Friday, September 13, 2013

In search of an Abundant Font of Tupperware, or Suspended in Switzerland

There are so very many strange things that tour does to one's life.  I could start to list them here, but I'm already depressed by that list.  So let me begin rather with a cataloguing of the craziness that's been happening recently, on this very specific tour.  I am living in a small hotel room, underneath the Zurich airport.  This, in itself, is not so crazy unless you're me, and you got to be at home for a full 5 months this summer, blissfully at ease in your Brooklyn apartment with your husband and dog and friends and the like.  This is the longest I've been home in 13 years.  I counted.  This might explain why I am feeling more than usually wistful being so unceremoniously displaced.  One day, at the beginning of this week, I found myself here, equipped with a kitchenette, a small shower in the water closet, a double bed with pillows like crumpled up leather jackets, and a desk.  I brought the other requisites of a computer, portable speaker, and way more clothes than I need.

I find myself at the beginning of these experiences strangely without.  My short spare time is directed by what I do not have, rather than where I am, per se.  Besides the obvious, I am without scotch tape, without tupperware, without salt and pepper, without a clock, without sleep.  And it doesn't matter so much, actually.  There are so many other things to do, like build a show; write, translate and memorize text in German, meet new people, learn new songs, create a character, find a new way of moving, talking, and dancing.  Because almost everything that I do have with me, which is also a lot, is new.  This could explain why I usually overpack with hol(e)y, old clothes.

So, I try not to dwell in what I do not have.  It's tedious.  The list is so long.  But also because I have trained myself to know deeply that I do not lack for anything.  I have spent the summer swimming in the deep and supportive waters of my abundance.  Whatever I need, I have been learning, I need only to give and I will find it pouring out from the generous font of the universe.  And yet, what do I do now, give the scotch tape I don't have?  To whom?  Why and how?  I am certain of the abundance of tupperware in the universe, but I have not found the local font.    I find creative ways to save the leftovers of the surprisingly good dish prepared without salt and pepper, on what could be called negative counter space.   I prop up the pictures of my husband and dog and friends and the like on the edges of books or use toothpaste to stick them to the tiles.  They fall down in the night.  I hear them, because I am not asleep.  It's tempting to get up to replace them.  Standards.  We must have standards, even on the road.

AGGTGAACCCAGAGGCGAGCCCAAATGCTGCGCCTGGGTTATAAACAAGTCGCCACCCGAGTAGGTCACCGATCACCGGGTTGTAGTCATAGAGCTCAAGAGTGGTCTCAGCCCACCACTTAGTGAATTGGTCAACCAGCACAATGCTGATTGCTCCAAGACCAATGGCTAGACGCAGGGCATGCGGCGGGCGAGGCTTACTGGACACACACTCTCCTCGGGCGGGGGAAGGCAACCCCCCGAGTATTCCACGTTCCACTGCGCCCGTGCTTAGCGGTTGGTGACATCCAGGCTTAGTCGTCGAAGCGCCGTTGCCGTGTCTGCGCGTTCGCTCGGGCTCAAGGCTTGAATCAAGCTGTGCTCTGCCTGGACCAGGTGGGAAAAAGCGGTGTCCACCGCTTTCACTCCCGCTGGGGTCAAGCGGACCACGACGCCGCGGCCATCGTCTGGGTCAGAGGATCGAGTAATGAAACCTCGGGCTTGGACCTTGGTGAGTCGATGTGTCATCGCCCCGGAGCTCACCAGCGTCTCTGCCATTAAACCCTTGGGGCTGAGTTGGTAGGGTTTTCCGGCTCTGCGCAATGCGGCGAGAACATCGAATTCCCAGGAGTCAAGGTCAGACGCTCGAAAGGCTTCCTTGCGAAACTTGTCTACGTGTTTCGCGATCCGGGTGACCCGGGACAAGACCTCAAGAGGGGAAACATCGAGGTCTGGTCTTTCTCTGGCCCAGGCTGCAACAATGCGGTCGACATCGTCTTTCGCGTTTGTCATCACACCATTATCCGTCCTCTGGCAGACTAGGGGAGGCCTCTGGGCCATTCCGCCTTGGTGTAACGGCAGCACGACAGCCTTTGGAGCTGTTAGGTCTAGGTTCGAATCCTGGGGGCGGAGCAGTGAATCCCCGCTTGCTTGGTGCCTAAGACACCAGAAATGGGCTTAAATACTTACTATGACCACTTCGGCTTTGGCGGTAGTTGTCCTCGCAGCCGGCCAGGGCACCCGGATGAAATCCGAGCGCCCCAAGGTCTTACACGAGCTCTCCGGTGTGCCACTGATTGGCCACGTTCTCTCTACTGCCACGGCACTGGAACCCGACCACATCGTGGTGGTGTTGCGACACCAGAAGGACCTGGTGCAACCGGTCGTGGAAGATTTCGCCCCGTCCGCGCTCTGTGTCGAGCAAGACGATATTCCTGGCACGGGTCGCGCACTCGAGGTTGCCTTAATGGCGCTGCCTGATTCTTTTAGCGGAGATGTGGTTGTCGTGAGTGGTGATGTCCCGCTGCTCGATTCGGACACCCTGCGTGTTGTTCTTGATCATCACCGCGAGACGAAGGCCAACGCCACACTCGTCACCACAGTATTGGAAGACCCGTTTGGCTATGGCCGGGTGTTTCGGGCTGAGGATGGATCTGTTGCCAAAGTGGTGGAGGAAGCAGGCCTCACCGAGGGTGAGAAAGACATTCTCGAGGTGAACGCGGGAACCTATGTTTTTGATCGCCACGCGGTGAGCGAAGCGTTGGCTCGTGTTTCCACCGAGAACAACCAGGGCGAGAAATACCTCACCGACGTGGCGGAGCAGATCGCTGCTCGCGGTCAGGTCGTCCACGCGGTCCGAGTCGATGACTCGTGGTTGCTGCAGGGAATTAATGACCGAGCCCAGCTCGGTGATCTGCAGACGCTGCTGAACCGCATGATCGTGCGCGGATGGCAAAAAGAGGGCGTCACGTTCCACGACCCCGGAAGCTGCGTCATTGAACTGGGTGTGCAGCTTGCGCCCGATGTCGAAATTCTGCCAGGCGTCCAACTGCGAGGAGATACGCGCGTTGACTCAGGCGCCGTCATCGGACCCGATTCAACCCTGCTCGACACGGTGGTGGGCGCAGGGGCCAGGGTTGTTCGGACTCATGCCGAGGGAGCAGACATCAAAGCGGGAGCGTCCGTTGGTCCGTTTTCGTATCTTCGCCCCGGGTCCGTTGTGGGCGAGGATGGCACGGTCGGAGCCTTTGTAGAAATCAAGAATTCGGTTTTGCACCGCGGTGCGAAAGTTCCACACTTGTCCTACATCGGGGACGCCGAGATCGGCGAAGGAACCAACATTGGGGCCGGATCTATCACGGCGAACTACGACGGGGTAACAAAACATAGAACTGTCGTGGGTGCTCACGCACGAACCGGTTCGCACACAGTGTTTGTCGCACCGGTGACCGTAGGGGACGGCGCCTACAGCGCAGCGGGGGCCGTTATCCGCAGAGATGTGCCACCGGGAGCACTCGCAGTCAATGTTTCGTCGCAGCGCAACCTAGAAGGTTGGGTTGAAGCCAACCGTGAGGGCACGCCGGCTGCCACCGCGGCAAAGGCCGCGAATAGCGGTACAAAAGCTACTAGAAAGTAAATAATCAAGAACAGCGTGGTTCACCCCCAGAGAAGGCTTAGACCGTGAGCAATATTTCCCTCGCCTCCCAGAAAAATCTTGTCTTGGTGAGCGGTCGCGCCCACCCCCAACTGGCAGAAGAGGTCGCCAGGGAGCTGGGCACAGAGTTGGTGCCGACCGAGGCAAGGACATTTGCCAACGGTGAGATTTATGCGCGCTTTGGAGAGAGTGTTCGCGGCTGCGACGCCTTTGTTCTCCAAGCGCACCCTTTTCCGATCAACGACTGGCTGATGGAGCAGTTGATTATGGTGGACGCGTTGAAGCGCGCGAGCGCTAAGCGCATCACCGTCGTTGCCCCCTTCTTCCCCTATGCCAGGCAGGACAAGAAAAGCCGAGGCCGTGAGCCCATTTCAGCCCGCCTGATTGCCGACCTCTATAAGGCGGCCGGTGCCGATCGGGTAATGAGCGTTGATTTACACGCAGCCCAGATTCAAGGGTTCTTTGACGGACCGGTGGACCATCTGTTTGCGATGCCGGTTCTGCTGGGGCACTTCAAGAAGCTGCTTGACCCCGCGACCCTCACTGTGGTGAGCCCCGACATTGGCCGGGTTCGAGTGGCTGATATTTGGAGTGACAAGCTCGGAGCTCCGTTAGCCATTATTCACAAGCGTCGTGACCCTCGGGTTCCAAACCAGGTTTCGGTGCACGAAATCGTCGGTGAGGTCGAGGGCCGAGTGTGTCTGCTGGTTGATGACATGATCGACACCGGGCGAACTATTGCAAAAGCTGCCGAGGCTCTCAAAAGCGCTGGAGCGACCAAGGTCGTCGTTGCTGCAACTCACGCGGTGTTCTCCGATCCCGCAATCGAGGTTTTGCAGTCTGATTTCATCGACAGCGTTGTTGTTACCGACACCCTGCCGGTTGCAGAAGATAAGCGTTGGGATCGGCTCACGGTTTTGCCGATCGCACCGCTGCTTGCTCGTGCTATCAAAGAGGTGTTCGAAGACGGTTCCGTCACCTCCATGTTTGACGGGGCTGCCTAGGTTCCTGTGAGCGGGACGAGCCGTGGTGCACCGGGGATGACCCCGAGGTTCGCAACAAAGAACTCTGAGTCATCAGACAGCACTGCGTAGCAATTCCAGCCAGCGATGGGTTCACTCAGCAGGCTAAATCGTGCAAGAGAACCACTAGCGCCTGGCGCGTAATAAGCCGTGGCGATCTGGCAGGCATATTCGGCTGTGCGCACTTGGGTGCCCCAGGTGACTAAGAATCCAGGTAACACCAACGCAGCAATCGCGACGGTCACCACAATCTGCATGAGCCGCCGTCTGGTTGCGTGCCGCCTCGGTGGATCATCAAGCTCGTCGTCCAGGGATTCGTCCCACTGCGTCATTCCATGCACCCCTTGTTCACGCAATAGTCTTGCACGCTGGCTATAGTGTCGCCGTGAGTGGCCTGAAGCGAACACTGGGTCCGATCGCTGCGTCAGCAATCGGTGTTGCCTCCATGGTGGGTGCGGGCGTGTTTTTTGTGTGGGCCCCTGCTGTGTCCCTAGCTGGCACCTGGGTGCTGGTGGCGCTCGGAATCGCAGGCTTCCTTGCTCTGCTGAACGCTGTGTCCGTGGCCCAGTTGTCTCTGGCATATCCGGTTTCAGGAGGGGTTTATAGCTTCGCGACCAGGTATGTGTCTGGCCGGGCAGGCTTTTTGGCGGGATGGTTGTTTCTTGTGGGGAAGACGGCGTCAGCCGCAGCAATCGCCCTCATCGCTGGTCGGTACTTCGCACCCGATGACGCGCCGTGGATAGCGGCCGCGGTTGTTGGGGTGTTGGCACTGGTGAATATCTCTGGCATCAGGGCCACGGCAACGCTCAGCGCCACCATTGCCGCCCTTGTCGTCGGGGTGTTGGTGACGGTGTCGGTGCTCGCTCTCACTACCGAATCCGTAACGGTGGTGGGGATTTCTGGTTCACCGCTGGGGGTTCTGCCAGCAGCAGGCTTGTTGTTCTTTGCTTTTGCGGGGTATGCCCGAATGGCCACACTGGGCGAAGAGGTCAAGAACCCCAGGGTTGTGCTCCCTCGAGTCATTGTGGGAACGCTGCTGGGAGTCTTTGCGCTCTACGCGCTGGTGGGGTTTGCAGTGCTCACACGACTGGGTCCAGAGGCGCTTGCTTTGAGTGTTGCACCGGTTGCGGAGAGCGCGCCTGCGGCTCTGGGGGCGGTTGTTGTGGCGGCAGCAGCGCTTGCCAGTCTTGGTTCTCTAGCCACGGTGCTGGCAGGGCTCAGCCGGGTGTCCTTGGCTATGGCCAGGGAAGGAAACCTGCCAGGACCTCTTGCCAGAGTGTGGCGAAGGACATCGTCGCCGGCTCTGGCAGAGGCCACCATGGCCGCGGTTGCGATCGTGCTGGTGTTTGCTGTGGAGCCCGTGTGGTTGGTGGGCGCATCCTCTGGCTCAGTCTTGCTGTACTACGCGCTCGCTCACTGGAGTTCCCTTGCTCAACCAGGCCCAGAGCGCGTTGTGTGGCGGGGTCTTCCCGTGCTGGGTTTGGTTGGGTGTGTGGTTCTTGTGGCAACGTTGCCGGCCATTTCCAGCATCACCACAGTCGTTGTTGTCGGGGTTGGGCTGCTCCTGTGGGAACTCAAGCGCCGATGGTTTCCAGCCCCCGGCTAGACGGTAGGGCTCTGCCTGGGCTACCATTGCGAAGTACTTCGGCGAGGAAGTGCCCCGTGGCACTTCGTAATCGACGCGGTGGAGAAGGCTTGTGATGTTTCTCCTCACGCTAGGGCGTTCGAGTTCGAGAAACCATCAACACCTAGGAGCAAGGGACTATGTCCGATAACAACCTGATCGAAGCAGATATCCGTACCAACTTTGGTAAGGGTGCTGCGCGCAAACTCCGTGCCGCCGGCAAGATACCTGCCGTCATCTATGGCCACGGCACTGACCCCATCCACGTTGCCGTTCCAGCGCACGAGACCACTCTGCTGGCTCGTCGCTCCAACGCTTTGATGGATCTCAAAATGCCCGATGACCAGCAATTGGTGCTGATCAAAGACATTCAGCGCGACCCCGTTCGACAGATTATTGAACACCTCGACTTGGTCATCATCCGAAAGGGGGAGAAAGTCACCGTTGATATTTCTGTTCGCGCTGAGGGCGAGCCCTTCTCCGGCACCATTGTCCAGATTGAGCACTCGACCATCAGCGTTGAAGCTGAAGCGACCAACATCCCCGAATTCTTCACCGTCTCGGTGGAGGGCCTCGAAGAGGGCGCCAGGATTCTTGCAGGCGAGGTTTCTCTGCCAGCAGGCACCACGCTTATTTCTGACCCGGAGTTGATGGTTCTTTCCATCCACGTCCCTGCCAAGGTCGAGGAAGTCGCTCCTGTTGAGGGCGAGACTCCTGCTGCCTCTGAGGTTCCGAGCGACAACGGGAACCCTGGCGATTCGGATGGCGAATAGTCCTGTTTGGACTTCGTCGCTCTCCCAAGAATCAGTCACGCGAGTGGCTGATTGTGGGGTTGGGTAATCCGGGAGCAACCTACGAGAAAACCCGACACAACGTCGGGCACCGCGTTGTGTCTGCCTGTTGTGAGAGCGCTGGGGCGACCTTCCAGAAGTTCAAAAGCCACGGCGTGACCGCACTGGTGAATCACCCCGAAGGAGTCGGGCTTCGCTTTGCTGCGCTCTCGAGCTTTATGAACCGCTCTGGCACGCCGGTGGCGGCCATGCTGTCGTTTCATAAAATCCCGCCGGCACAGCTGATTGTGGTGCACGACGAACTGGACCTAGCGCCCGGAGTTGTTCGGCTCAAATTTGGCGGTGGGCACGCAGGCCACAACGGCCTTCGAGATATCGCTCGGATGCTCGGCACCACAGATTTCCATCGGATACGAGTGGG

Yesterday, I waited in our cold, beautiful circus tent for 6 hours until my time would be used to effect.  Today, they yelled at us for being 10 minutes late back from a lunch break I worked through anyway.  I'm not writing this post to complain.  It's just time I'm thinking about, and it's value.  Time, too, needs to be given away to be given back.   But in this moment, it is out of balance.  It will come back.

There is no director on this show, but there is a documentary team.  There is a producer, the handsome son of the richest man in Switzerland, and a choreographer, a Camden man who speaks in Spanish to the dancers and in condescension to some of the artists.  The more sensitive among them, takes offense.  They tell each other to shut up and the tension flares.  The documentary team blithely, curiously, films the dancers.  The highly skilled, beautiful, young, German acrobat being given the diva treatment is a friend of mine.  "Please don't go. Please don't go,"  I whisper to myself and try to communicate to his hardening eyes.  I don't want him to feel small, but selfishly, I don't want to do the show without him.  He is a friend from from at least 5 years ago.  And that makes him a treasure, out here, under the airport where everything and everyone else is new.   He comes back to the fold after several trips out of the tent with various powers that be.  He is breathing deeply, finally respected.  The choreographer is making pains to act extra jovial for the camera.  I keep wishing I'd at least put on lipstick, and just as quickly, I give it up.

Our circus tent is also under an airport.  The Air Force Dübendorf lets this kinky circus use a patch of their military base to set up shop for a couple of months.  Out the back of the tent, where the muscled and agile float above their various props, came rolling by a silver WWII transport plane.  The hawks above the field flew nowhere.  Just riding the thermals, wings spread, dead still in the air.